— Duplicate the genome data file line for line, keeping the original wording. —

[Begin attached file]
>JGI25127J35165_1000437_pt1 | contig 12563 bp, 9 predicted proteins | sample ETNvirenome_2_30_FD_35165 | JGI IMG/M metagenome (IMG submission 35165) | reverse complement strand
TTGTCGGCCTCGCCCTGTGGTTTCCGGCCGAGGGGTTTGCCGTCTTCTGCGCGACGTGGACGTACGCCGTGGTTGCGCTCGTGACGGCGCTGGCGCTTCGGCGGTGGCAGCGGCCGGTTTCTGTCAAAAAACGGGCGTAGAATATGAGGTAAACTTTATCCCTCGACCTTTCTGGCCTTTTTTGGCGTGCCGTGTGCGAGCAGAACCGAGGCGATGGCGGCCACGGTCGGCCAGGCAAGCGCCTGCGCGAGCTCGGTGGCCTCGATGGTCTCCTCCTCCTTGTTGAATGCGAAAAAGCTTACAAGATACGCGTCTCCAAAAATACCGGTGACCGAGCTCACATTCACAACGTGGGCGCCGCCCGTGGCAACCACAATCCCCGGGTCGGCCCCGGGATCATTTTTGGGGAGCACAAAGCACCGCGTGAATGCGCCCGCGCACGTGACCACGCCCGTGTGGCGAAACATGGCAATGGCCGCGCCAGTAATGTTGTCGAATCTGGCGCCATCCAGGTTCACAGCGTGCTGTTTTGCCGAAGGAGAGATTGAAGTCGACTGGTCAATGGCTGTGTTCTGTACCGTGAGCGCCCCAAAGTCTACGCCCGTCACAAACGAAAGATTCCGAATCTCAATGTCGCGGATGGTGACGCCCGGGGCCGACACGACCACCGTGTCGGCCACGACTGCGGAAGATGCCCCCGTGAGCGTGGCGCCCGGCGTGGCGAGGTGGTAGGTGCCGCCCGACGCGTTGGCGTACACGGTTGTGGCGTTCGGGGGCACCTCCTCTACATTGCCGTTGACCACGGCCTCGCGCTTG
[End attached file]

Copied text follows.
>JGI25127J35165_1000437_pt1 | contig 12563 bp, 9 predicted proteins | sample ETNvirenome_2_30_FD_35165 | JGI IMG/M metagenome (IMG submission 35165) | reverse complement strand
TTGTCGGCCTCGCCCTGTGGTTTCCGGCCGAGGGGTTTGCCGTCTTCTGCGCGACGTGGACGTACGCCGTGGTTGCGCTCGTGACGGCGCTGGCGCTTCGGCGGTGGCAGCGGCCGGTTTCTGTCAAAAAACGGGCGTAGAATATGAGGTAAACTTTATCCCTCGACCTTTCTGGCCTTTTTTGGCGTGCCGTGTGCGAGCAGAACCGAGGCGATGGCGGCCACGGTCGGCCAGGCAAGCGCCTGCGCGAGCTCGGTGGCCTCGATGGTCTCCTCCTCCTTGTTGAATGCGAAAAAGCTTACAAGATACGCGTCTCCAAAAATACCGGTGACCGAGCTCACATTCACAACGTGGGCGCCGCCCGTGGCAACCACAATCCCCGGGTCGGCCCCGGGATCATTTTTGGGGAGCACAAAGCACCGCGTGAATGCGCCCGCGCACGTGACCACGCCCGTGTGGCGAAACATGGCAATGGCCGCGCCAGTAATGTTGTCGAATCTGGCGCCATCCAGGTTCACAGCGTGCTGTTTTGCCGAAGGAGAGATTGAAGTCGACTGGTCAATGGCTGTGTTCTGTACCGTGAGCGCCCCAAAGTCTACGCCCGTCACAAACGAAAGATTCCGAATCTCAATGTCGCGGATGGTGACGCCCGGGGCCGACACGACCACCGTGTCGGCCACGACTGCGGAAGATGCCCCCGTGAGCGTGGCGCCCGGCGTGGCGAGGTGGTAGGTGCCGCCCGACGCGTTGGCGTACACGGTTGTGGCGTTCGGGGGCACCTCCTCTACATTGCCGTTGACCACGGCCTCGCGCTTG